THE teachers should be offered 25% more in their pay packets to work in the most challenging schools, according to the Government’s social mobility tsar.
Alan Milburn called for an overhaul of teachers’ pay, arguing that more action is needed to attract good candidates into working in disadvantaged areas.
In a speech to the Policy Exchange think-tank in London, Mr Milburn, chair of the Social Mobility and Child Poverty Commission, said education is the most important factor in determining a youngster’s future social status.
While there has been major changes in the last 15 years and progress made in narrowing the achievement gap between rich and poor pupils, there is still a “long tale of education under-achievement,” he says.
“Far too many young people from disadvantaged backgrounds still leave school without good qualifications and the gap between poorer children and others remains unacceptably high.”
A key area of reform for the next government should be improving teaching quality in disadvantaged areas, Mr Milburn argues.
“Excellent teaching has a stronger positive impact on those from disadvantaged backgrounds than other children,” he says.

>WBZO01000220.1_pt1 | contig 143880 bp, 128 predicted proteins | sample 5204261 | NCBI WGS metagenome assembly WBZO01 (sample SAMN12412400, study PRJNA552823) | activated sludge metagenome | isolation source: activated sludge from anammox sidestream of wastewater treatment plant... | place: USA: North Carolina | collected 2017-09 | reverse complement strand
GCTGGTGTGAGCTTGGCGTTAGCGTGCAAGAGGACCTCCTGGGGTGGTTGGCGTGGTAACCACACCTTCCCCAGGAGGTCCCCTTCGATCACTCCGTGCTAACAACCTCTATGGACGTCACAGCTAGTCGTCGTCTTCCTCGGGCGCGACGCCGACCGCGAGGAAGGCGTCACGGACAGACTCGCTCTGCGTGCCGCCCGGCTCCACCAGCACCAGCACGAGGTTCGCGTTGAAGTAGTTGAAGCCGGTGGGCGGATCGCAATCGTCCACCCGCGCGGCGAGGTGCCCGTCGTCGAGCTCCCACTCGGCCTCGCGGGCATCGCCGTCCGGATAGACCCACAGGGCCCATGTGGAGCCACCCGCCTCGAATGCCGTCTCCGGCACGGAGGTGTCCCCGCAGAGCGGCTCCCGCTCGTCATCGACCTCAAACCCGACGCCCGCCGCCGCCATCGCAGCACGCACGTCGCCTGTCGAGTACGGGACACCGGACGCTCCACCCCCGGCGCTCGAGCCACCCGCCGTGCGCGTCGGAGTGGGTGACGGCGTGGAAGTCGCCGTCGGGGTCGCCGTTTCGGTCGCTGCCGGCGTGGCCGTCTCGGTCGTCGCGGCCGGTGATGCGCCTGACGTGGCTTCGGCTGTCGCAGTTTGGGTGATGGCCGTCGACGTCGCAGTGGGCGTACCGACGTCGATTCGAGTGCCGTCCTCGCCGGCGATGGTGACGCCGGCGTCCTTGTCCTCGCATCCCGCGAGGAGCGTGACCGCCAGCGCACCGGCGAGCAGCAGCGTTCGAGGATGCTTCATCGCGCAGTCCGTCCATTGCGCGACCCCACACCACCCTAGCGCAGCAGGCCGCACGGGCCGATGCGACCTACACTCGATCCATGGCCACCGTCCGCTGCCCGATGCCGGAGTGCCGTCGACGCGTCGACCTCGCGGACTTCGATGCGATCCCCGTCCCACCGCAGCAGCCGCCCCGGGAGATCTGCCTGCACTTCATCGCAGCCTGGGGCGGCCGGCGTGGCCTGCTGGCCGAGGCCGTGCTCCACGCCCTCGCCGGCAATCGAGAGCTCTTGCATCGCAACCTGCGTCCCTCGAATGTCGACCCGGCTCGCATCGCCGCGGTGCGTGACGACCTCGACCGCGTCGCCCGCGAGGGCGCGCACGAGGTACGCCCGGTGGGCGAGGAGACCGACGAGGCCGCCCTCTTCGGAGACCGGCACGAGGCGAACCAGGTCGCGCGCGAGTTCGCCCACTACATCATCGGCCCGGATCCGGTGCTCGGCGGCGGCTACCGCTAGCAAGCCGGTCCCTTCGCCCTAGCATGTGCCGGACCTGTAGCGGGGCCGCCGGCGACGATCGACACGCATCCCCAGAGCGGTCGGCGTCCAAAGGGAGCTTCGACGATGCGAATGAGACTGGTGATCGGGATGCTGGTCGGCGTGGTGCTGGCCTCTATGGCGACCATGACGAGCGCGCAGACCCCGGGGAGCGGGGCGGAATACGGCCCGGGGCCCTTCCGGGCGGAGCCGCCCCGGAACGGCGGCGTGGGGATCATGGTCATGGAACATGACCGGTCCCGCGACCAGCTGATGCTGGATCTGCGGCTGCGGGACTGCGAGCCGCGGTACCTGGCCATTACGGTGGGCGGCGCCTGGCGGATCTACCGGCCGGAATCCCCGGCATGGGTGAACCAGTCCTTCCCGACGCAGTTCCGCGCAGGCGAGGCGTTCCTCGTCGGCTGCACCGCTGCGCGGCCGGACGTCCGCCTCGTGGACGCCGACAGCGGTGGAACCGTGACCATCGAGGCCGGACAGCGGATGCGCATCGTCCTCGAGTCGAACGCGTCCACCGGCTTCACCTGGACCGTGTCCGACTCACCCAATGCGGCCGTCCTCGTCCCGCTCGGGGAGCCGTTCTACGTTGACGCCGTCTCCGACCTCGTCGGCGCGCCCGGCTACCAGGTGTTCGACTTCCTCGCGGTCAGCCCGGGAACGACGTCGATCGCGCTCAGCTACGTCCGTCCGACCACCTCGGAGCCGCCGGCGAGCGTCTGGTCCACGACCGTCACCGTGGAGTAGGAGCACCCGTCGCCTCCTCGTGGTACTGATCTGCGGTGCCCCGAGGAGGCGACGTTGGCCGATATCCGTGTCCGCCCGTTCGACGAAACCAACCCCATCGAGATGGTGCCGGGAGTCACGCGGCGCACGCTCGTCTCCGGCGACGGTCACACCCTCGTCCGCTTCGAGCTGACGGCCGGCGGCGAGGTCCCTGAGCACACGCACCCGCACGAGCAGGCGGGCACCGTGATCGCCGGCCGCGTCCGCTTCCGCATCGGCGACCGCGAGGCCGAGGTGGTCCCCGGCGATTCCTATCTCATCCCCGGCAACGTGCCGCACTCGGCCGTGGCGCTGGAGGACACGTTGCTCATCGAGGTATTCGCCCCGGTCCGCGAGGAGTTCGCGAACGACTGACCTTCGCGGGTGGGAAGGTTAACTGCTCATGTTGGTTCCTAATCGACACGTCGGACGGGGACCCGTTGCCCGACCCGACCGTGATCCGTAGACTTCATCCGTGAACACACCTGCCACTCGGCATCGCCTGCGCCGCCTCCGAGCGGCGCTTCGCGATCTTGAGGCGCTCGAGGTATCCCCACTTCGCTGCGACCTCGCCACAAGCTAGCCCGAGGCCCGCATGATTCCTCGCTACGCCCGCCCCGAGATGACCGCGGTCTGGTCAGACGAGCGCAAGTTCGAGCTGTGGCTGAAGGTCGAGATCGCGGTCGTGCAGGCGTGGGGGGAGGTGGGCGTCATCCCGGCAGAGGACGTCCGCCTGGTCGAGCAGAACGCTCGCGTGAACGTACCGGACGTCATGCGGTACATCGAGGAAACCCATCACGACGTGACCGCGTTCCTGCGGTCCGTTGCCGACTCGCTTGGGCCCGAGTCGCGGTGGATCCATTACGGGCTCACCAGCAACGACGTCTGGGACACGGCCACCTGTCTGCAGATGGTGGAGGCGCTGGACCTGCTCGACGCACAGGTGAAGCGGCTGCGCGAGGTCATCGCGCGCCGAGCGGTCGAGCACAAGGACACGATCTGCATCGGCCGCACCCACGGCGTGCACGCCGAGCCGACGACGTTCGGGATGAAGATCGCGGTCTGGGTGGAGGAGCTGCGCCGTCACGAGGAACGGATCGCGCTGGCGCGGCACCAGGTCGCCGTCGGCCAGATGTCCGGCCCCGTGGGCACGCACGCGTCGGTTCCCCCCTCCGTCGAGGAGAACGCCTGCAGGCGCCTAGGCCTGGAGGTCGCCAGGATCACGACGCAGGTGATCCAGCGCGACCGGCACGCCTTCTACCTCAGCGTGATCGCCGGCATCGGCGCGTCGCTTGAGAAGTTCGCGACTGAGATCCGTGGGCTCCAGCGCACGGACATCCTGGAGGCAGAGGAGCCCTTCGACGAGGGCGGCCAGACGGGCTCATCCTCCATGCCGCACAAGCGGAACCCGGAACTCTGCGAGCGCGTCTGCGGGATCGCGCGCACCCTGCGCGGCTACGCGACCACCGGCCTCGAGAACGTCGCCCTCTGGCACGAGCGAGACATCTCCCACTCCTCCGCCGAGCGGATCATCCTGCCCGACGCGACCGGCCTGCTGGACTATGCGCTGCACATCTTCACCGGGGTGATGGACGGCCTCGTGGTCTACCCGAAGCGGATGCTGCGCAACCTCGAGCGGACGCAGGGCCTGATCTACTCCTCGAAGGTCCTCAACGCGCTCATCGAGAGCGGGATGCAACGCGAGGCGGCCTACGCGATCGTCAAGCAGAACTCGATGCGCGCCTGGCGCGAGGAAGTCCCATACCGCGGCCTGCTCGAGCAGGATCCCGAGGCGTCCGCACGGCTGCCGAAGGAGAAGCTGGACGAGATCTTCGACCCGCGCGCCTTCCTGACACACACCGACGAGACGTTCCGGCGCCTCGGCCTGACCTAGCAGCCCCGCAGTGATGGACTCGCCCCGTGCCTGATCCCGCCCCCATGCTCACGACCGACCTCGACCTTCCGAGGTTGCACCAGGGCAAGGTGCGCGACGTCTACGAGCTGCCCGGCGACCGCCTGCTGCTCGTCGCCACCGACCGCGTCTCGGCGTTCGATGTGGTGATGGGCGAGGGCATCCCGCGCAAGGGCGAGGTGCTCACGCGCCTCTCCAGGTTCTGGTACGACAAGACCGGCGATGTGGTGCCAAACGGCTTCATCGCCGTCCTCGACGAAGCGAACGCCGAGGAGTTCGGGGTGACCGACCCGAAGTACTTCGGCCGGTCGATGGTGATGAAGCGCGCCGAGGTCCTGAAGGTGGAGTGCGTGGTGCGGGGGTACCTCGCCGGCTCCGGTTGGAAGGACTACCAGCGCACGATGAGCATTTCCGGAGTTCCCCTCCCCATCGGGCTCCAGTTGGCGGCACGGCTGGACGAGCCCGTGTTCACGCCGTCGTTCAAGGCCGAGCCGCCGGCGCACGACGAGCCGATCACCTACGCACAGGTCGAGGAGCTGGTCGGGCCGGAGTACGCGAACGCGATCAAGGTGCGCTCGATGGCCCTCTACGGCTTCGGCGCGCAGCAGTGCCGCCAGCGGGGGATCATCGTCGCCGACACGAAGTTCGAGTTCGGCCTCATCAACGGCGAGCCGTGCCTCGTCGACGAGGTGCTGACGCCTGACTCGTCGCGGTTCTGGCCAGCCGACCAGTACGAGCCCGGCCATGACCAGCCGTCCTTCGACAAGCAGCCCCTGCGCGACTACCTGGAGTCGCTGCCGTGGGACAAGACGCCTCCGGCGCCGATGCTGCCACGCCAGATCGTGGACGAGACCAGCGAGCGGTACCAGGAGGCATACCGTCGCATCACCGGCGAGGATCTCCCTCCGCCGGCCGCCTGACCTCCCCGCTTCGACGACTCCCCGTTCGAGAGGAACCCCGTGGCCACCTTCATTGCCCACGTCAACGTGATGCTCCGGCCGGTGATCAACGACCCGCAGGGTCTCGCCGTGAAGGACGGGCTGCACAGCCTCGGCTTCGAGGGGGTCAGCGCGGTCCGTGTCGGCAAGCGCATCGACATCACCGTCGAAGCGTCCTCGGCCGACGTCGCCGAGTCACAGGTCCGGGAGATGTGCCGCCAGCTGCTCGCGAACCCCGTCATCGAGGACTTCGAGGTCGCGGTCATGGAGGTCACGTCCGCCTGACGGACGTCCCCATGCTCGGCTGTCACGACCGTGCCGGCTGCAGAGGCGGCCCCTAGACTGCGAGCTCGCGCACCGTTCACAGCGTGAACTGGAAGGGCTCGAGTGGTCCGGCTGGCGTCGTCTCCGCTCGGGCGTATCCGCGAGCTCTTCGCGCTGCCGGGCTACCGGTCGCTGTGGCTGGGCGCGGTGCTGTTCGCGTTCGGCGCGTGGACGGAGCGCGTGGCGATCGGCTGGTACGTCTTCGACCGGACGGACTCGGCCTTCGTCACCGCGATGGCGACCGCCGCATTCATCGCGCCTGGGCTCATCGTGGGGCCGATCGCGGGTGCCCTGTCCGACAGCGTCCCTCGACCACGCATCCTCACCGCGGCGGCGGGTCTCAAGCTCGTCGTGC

“High-quality teaching can add as much as 18 months of learning to a disadvantaged pupil compared to six months provided by a less-good teacher.
“In other words, the difference between an excellent and a poor teacher can be a whole year of learning.”
Mr Milburn put forward three measures, the first being to ensure that academies are focusing on improved teacher quality, with those that fail to do so told to use some of their pupil premium funding - extra cash for poor children - on rewarding good teachers and attracting new ones with higher rates of pay.
He goes on to say: “Next, on assuming office, the next government should immediately commission the School Teachers Pay Review Body to create new pay grades for the best teachers to work in challenging schools in the hardest-to-recruit areas.
“Finally, it should pilot a Teachers’ Pay Premium, costing £20 million a year and funded from university-widening participation budgets, to offer 2,000 of the best teachers a 25 per cent pay uplift if they agree to teach in a challenging school.”
He adds that there should also be incentives alongside pay to make working in schools in challenging areas more attractive.
This could include creating a teaching fast stream that allows teachers to rise up the ranks quicker in return for spending time in a disadvantaged school.